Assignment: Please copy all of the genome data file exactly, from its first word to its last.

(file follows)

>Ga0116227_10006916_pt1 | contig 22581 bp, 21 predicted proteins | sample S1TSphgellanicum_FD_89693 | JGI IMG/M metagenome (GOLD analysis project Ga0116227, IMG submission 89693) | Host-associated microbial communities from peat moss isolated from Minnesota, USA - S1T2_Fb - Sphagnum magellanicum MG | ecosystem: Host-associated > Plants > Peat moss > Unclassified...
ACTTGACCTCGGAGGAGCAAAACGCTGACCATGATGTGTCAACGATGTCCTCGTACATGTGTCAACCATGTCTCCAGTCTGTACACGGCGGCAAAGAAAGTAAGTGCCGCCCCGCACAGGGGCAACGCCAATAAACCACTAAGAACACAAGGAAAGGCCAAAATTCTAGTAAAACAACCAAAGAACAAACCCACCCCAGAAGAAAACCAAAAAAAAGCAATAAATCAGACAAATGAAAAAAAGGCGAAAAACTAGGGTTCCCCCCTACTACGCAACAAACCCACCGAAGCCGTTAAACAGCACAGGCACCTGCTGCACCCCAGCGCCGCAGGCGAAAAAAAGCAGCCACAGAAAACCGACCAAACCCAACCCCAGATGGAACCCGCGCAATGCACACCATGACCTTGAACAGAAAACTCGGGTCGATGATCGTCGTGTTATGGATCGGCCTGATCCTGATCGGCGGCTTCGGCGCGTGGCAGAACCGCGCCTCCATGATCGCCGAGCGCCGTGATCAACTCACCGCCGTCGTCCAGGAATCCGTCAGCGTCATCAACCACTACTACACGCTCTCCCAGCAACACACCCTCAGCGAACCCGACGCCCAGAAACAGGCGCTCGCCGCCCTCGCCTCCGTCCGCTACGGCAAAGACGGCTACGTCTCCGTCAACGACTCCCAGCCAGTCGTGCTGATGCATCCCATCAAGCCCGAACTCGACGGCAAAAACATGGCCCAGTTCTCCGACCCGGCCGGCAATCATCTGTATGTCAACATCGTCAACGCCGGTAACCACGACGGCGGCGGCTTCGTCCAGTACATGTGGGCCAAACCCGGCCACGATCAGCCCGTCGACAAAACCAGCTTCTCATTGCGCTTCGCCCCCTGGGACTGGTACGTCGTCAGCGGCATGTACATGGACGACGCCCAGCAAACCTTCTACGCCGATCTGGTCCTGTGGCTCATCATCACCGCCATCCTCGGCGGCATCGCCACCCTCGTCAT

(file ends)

>Ga0116227_10006916_pt1 | contig 22581 bp, 21 predicted proteins | sample S1TSphgellanicum_FD_89693 | JGI IMG/M metagenome (GOLD analysis project Ga0116227, IMG submission 89693) | Host-associated microbial communities from peat moss isolated from Minnesota, USA - S1T2_Fb - Sphagnum magellanicum MG | ecosystem: Host-associated > Plants > Peat moss > Unclassified...
ACTTGACCTCGGAGGAGCAAAACGCTGACCATGATGTGTCAACGATGTCCTCGTACATGTGTCAACCATGTCTCCAGTCTGTACACGGCGGCAAAGAAAGTAAGTGCCGCCCCGCACAGGGGCAACGCCAATAAACCACTAAGAACACAAGGAAAGGCCAAAATTCTAGTAAAACAACCAAAGAACAAACCCACCCCAGAAGAAAACCAAAAAAAAGCAATAAATCAGACAAATGAAAAAAAGGCGAAAAACTAGGGTTCCCCCCTACTACGCAACAAACCCACCGAAGCCGTTAAACAGCACAGGCACCTGCTGCACCCCAGCGCCGCAGGCGAAAAAAAGCAGCCACAGAAAACCGACCAAACCCAACCCCAGATGGAACCCGCGCAATGCACACCATGACCTTGAACAGAAAACTCGGGTCGATGATCGTCGTGTTATGGATCGGCCTGATCCTGATCGGCGGCTTCGGCGCGTGGCAGAACCGCGCCTCCATGATCGCCGAGCGCCGTGATCAACTCACCGCCGTCGTCCAGGAATCCGTCAGCGTCATCAACCACTACTACACGCTCTCCCAGCAACACACCCTCAGCGAACCCGACGCCCAGAAACAGGCGCTCGCCGCCCTCGCCTCCGTCCGCTACGGCAAAGACGGCTACGTCTCCGTCAACGACTCCCAGCCAGTCGTGCTGATGCATCCCATCAAGCCCGAACTCGACGGCAAAAACATGGCCCAGTTCTCCGACCCGGCCGGCAATCATCTGTATGTCAACATCGTCAACGCCGGTAACCACGACGGCGGCGGCTTCGTCCAGTACATGTGGGCCAAACCCGGCCACGATCAGCCCGTCGACAAAACCAGCTTCTCATTGCGCTTCGCCCCCTGGGACTGGTACGTCGTCAGCGGCATGTACATGGACGACGCCCAGCAAACCTTCTACGCCGATCTGGTCCTGTGGCTCATCATCACCGCCATCCTCGGCGGCATCGCCACCCTCGTCAT